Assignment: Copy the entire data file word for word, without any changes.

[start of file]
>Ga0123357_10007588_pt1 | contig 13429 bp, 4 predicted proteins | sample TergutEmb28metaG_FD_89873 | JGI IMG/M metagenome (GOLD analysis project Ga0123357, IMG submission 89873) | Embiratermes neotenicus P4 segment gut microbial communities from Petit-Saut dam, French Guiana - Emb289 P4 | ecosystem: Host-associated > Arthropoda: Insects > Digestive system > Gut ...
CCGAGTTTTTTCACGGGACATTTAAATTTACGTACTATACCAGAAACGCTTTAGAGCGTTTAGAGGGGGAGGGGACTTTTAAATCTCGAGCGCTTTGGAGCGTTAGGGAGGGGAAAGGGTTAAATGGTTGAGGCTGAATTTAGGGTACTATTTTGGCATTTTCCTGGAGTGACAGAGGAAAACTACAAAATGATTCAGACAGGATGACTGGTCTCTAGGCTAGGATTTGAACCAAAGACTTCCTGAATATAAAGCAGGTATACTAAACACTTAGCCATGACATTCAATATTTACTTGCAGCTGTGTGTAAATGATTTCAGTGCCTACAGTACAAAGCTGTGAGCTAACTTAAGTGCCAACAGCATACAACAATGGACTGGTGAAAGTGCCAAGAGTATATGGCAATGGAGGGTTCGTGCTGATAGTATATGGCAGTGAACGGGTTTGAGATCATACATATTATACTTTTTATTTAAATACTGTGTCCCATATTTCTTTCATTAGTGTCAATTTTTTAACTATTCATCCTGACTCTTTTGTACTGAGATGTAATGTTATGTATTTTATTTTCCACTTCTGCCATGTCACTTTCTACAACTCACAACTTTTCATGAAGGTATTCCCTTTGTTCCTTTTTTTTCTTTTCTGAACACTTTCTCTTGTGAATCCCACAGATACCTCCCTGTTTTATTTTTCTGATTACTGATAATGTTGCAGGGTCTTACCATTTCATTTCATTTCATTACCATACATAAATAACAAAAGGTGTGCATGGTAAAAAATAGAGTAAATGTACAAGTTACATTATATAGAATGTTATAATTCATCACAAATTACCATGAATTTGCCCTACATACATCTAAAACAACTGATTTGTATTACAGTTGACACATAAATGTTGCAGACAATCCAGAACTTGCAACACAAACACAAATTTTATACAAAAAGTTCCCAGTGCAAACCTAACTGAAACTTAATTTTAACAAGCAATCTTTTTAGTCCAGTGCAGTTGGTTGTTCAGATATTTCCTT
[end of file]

>Ga0123357_10007588_pt1 | contig 13429 bp, 4 predicted proteins | sample TergutEmb28metaG_FD_89873 | JGI IMG/M metagenome (GOLD analysis project Ga0123357, IMG submission 89873) | Embiratermes neotenicus P4 segment gut microbial communities from Petit-Saut dam, French Guiana - Emb289 P4 | ecosystem: Host-associated > Arthropoda: Insects > Digestive system > Gut ...
CCGAGTTTTTTCACGGGACATTTAAATTTACGTACTATACCAGAAACGCTTTAGAGCGTTTAGAGGGGGAGGGGACTTTTAAATCTCGAGCGCTTTGGAGCGTTAGGGAGGGGAAAGGGTTAAATGGTTGAGGCTGAATTTAGGGTACTATTTTGGCATTTTCCTGGAGTGACAGAGGAAAACTACAAAATGATTCAGACAGGATGACTGGTCTCTAGGCTAGGATTTGAACCAAAGACTTCCTGAATATAAAGCAGGTATACTAAACACTTAGCCATGACATTCAATATTTACTTGCAGCTGTGTGTAAATGATTTCAGTGCCTACAGTACAAAGCTGTGAGCTAACTTAAGTGCCAACAGCATACAACAATGGACTGGTGAAAGTGCCAAGAGTATATGGCAATGGAGGGTTCGTGCTGATAGTATATGGCAGTGAACGGGTTTGAGATCATACATATTATACTTTTTATTTAAATACTGTGTCCCATATTTCTTTCATTAGTGTCAATTTTTTAACTATTCATCCTGACTCTTTTGTACTGAGATGTAATGTTATGTATTTTATTTTCCACTTCTGCCATGTCACTTTCTACAACTCACAACTTTTCATGAAGGTATTCCCTTTGTTCCTTTTTTTTCTTTTCTGAACACTTTCTCTTGTGAATCCCACAGATACCTCCCTGTTTTATTTTTCTGATTACTGATAATGTTGCAGGGTCTTACCATTTCATTTCATTTCATTACCATACATAAATAACAAAAGGTGTGCATGGTAAAAAATAGAGTAAATGTACAAGTTACATTATATAGAATGTTATAATTCATCACAAATTACCATGAATTTGCCCTACATACATCTAAAACAACTGATTTGTATTACAGTTGACACATAAATGTTGCAGACAATCCAGAACTTGCAACACAAACACAAATTTTATACAAAAAGTTCCCAGTGCAAACCTAACTGAAACTTAATTTTAACAAGCAATCTTTTTAGTCCAGTGCAGTTGGTTGTTCAGATATTTCCTT